Editor's note: Gloria Borger is a senior political analyst for CNN, appearing regularly on CNN's "The Situation Room," "Campbell Brown," "AC360°" and "State of the Union With John King," as well as special event coverage.
WASHINGTON (CNN) - After years of watching those wives stand (sadly) by their men, there was something refreshing - and real - about Jenny Sanford's decision to be far, far away from the governor's apology tour.
After all, what would she have done when he rambled on and on about his love of his "adventure trips" on the Appalachian Trail when, it turns out, he wasn't hiking?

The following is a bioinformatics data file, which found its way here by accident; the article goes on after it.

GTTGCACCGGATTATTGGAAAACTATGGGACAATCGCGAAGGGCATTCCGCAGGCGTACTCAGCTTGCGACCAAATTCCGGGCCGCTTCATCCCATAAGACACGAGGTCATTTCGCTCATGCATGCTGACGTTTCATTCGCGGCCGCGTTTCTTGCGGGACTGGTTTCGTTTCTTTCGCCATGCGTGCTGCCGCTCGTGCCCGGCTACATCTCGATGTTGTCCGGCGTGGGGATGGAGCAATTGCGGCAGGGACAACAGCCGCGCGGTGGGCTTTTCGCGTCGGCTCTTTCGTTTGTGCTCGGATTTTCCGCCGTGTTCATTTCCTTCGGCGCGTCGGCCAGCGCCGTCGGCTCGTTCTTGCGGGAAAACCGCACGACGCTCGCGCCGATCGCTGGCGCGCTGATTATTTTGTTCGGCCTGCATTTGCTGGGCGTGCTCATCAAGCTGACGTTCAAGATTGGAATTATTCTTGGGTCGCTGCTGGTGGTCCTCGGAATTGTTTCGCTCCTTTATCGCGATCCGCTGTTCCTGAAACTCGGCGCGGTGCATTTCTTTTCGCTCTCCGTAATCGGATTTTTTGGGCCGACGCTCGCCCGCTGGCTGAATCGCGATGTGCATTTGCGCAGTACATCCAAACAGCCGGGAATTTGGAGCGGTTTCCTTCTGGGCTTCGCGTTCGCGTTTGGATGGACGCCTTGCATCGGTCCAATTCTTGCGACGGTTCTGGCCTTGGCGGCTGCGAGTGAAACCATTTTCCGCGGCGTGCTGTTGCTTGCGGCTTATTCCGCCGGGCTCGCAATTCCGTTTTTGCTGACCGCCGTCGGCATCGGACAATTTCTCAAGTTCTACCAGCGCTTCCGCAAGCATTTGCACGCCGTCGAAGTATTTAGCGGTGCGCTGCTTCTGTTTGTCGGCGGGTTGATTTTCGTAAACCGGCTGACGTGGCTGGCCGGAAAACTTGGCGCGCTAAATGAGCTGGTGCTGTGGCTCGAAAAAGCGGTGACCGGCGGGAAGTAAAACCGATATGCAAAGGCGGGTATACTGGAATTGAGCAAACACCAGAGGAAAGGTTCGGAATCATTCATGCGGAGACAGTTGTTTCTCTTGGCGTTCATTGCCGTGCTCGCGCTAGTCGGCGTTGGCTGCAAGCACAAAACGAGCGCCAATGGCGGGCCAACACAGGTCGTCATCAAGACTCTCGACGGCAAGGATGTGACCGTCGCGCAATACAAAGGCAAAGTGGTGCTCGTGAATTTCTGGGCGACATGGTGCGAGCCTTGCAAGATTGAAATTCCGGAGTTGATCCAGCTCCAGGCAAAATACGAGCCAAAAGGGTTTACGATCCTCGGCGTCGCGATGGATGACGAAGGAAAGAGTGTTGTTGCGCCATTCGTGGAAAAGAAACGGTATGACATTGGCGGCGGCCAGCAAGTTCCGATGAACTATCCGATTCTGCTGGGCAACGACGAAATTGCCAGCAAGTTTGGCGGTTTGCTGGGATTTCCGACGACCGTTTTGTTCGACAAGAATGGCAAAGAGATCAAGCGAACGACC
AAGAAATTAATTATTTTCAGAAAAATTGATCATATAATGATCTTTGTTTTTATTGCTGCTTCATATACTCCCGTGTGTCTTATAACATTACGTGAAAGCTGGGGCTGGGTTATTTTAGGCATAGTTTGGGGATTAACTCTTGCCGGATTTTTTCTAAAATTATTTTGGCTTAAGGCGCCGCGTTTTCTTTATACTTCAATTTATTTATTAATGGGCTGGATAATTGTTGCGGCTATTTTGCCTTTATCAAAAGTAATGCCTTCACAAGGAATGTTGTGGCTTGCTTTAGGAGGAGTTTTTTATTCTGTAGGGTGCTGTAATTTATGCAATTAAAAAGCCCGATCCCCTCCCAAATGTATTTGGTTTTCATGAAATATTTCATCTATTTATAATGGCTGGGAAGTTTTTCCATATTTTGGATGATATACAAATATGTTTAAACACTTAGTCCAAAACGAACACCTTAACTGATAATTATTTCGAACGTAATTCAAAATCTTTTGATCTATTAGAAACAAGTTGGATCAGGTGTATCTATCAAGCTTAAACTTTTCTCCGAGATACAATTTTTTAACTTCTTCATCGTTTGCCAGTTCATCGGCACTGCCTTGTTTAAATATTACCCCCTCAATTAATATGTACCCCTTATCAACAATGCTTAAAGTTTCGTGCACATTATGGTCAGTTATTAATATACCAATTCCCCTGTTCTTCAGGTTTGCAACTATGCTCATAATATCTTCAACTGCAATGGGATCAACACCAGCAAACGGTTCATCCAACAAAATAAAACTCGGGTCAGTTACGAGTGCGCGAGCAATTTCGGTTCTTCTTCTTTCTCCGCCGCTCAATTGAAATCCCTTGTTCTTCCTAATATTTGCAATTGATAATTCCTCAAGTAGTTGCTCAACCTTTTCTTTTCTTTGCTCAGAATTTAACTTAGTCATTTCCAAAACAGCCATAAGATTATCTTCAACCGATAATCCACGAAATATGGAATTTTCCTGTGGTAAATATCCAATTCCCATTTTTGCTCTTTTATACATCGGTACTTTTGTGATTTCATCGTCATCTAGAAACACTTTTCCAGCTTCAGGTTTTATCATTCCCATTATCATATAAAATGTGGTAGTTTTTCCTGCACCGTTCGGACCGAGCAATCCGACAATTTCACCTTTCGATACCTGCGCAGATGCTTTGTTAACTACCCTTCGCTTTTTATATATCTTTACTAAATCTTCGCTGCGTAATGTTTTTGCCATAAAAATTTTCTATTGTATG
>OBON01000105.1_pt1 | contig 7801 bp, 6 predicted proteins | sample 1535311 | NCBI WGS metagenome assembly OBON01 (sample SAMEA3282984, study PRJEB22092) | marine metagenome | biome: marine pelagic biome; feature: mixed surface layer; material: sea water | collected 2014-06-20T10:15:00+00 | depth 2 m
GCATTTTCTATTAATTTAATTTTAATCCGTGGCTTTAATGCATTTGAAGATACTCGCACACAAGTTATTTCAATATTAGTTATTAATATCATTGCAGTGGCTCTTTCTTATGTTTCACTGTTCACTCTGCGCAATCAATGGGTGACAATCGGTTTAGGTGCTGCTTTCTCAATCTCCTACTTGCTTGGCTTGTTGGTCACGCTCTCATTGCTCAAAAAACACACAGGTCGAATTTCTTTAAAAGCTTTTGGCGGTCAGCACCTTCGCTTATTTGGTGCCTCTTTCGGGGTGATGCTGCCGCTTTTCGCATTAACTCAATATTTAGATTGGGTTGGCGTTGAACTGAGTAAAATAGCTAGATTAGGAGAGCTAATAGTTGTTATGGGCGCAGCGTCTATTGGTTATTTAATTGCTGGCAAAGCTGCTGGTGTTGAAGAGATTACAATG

And would she have had to sweetly smile as her husband paid homage to her as a terrific "campaign manager"?
And what affect would she have had to adopt when the governor spoke about "that whole sparking thing" - his peculiar way of describing how an e-mail relationship developed into something else?
The accepted political guidelines for jilted wives (see: wives, jilted) have always decreed that the wounded ones be seen, but stay silent. They are the suffering partners willing to literally remain in the picture out of political necessity. Their very presence helps to suggest that this love is worth saving, because this man is so special - to all of us.
Well, forget it.